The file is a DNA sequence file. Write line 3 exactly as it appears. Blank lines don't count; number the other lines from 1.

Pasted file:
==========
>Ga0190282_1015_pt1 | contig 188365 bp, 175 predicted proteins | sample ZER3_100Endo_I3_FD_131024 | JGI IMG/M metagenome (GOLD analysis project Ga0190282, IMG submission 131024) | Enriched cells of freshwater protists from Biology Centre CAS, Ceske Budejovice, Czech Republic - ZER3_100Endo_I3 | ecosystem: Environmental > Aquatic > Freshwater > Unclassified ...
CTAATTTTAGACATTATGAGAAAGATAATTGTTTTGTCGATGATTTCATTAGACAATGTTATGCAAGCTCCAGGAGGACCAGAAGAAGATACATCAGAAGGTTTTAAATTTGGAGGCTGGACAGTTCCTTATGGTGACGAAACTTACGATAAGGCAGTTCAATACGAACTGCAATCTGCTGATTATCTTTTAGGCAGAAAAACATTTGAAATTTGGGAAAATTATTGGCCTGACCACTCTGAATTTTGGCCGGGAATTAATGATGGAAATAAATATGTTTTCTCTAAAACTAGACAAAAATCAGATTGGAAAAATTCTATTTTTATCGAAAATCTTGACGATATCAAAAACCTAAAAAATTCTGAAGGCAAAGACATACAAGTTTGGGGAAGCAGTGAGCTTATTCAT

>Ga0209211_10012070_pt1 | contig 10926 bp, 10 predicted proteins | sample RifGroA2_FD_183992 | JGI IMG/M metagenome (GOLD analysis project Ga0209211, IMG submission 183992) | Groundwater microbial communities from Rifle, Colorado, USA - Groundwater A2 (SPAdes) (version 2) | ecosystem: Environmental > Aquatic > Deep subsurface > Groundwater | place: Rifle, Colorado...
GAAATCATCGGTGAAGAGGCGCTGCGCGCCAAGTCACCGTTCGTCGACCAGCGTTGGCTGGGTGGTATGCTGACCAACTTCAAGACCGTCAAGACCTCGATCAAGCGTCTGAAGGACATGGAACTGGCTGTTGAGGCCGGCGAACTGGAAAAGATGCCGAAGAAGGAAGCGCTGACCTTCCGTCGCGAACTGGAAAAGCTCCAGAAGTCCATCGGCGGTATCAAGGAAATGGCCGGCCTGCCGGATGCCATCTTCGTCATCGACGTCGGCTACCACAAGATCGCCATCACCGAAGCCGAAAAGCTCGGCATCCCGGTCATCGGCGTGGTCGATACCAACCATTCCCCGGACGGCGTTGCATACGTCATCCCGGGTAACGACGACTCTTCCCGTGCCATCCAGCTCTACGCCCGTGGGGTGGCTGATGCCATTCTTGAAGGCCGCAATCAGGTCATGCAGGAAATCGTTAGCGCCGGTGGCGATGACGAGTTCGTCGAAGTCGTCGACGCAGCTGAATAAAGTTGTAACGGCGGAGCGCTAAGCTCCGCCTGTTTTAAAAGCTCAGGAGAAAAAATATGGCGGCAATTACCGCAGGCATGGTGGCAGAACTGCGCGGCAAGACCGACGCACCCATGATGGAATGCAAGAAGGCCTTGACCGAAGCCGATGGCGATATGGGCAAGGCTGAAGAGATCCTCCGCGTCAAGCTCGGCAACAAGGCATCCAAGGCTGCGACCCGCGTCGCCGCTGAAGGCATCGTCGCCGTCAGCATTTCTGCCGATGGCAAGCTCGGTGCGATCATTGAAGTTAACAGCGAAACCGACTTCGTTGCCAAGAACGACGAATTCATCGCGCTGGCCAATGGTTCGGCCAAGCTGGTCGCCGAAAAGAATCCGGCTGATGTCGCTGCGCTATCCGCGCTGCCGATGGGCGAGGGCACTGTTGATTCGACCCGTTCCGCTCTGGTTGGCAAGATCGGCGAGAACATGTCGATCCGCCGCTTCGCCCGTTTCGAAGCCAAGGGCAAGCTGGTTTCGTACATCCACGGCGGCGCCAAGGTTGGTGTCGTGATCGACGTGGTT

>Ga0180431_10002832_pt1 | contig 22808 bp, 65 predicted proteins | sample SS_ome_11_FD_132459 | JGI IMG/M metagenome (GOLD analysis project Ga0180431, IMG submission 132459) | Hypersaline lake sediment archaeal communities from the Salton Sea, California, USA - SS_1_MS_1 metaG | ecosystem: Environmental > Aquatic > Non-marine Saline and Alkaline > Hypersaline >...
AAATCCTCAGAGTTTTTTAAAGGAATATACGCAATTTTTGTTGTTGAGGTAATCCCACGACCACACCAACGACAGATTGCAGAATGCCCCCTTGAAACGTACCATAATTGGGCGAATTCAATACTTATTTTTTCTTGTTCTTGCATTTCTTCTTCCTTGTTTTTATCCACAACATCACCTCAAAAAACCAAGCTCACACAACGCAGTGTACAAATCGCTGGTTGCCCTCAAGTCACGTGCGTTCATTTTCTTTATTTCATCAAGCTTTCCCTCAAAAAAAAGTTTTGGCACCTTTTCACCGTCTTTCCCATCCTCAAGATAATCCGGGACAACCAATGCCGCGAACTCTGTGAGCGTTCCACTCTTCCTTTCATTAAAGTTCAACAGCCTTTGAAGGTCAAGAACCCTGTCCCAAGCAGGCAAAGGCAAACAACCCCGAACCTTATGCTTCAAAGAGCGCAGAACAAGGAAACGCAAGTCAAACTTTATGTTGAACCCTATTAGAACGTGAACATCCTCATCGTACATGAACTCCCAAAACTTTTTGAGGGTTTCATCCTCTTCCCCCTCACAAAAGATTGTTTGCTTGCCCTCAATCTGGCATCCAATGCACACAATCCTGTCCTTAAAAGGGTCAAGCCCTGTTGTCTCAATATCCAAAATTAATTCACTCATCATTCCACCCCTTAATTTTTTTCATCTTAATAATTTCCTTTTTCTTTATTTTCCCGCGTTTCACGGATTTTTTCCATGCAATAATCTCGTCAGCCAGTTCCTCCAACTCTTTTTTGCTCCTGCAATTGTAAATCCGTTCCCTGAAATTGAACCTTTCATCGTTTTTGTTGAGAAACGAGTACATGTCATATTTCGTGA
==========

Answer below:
>Ga0209211_10012070_pt1 | contig 10926 bp, 10 predicted proteins | sample RifGroA2_FD_183992 | JGI IMG/M metagenome (GOLD analysis project Ga0209211, IMG submission 183992) | Groundwater microbial communities from Rifle, Colorado, USA - Groundwater A2 (SPAdes) (version 2) | ecosystem: Environmental > Aquatic > Deep subsurface > Groundwater | place: Rifle, Colorado...